Fall earnings season is almost here. And many investors’ eyes are on Canopy Growth Corp (TSX:WEED)(NYSE:CGC). The largest TSX-listed cannabis producer, it is also the most traded by volume, and naturally, the biggest recipient of media coverage. Canopy is not, however, the most profitable of its peers, which makes this stock a particularly interesting one to watch ahead of its November 14 earnings release.
As the world’s biggest cannabis producer by sales, Canopy is in many ways a bellwether for the cannabis industry as a whole. So when attempting to forecast what’s in store for this company in its next earnings statement, it helps to look at the big question facing the entire sector.
Supply chain issues
When cannabis legalization came into effect on October 17, supply chain issues abounded. In provinces that allowed brick and mortar sales from day 1, the main issue was shortages; stores sold out quickly, and many remained sold out as late as November 1. In provinces that opted to delay brick and mortar sales, such as Ontario, the problem was fulfillment: many customers that ordered online had to wait an excessively long time to receive their orders.
All of this does imply a strong demand for cannabis. I would be very surprised if Canopy’s revenue isn’t up in Q2. However, the fact that stores sold out also means that revenue won’t be as high as it would have been had supply been adequate.
It is widely thought that pot stocks’ valuations ahead of legalization “priced in” the anticipated sales boost. If investors were expecting something truly massive, then even fairly sizable revenue growth may disappoint. In this context, October’s supply shortages may prove to be bad news for Canopy.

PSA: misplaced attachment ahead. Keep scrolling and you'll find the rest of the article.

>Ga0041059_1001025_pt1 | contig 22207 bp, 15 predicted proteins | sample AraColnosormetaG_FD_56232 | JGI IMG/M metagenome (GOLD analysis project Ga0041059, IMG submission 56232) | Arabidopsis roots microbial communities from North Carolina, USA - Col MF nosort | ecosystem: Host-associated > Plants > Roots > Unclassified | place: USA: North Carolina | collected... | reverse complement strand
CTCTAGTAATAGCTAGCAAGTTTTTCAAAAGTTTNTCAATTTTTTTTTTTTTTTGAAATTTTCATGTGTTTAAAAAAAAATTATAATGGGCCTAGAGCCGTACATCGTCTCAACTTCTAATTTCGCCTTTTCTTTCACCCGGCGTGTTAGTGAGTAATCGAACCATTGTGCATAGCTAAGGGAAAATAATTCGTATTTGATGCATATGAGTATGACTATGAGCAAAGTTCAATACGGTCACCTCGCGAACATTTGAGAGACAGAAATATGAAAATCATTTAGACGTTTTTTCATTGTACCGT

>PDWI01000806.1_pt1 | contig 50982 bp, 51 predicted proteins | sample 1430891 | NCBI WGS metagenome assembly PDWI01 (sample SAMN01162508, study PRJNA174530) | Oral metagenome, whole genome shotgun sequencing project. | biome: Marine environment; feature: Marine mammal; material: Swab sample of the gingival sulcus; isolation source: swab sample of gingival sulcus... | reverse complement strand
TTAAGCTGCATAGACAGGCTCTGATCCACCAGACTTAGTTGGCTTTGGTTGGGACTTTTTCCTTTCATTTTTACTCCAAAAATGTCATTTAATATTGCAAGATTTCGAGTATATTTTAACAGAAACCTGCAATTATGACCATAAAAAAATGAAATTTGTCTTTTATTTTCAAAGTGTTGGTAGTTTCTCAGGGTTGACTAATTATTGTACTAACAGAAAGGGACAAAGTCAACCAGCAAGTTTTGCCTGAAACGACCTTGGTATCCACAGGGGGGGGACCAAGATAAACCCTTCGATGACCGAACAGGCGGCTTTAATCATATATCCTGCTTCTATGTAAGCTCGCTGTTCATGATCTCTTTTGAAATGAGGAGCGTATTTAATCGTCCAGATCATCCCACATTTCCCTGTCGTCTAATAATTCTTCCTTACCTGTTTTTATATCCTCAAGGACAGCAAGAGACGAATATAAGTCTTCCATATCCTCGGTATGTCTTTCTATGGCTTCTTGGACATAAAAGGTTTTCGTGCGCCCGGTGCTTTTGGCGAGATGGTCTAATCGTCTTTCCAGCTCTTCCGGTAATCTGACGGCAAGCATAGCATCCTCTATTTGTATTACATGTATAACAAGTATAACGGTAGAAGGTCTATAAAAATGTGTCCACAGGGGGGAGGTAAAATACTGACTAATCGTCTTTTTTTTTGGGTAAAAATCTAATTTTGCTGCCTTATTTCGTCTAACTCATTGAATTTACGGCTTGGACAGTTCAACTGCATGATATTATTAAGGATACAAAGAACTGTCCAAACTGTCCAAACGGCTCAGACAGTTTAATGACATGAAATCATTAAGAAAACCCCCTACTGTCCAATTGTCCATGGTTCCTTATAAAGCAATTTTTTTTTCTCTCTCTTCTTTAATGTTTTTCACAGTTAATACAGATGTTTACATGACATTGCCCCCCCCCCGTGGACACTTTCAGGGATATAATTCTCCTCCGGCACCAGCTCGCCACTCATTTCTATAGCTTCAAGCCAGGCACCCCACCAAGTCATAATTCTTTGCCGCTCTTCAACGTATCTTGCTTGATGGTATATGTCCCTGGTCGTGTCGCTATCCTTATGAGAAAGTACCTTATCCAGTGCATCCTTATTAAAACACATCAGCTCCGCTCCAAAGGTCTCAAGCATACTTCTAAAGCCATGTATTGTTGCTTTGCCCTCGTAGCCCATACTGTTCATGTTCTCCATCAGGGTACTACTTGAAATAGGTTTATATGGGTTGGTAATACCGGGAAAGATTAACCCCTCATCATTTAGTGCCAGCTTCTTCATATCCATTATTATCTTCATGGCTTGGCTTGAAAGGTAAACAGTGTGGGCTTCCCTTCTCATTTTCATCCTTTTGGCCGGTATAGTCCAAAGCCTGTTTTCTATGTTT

On the topic of revenue growth, Canopy is still a strong performer. It grew its revenue by 63% year-over-year in the most recent quarter. That’s a high number, and it places high expectations on Q2 fiscal 2019. In order for legalization to have had a massive impact on sales, we’ll want to see earnings growth that’s significantly higher than 63%.
In ordinary circumstances, simply continuing to grow at that rate would be impressive. But in the era of legalization, where valuations are reaching insane levels and investors are expecting a blowout, any less than triple-digit growth will probably disappoint.
We now come to the persistent sore point for Canopy: earnings.
Unlike several of its competitors, Canopy has failed to achieve a positive net income in the past four years. This is in part because of the company’s big ambitions: it is spending copious amounts of money building infrastructure to become the biggest cannabis producer in 11 countries. While this may explain the company’s persistent profitability issues, after Q2, it may no longer excuse them.
Legalization was the event that was supposed to bring cannabis to the mainstream and unleash a torrent of new sales that would drive cannabis stocks to the stratosphere. If Canopy can’t turn a positive net or operating income after all that, then investors may lose interest. That doesn’t mean Canopy isn’t a good play in the long term, but it may call its short-term value into question.
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Fool contributor Andrew Button has no position in any of the stocks mentioned.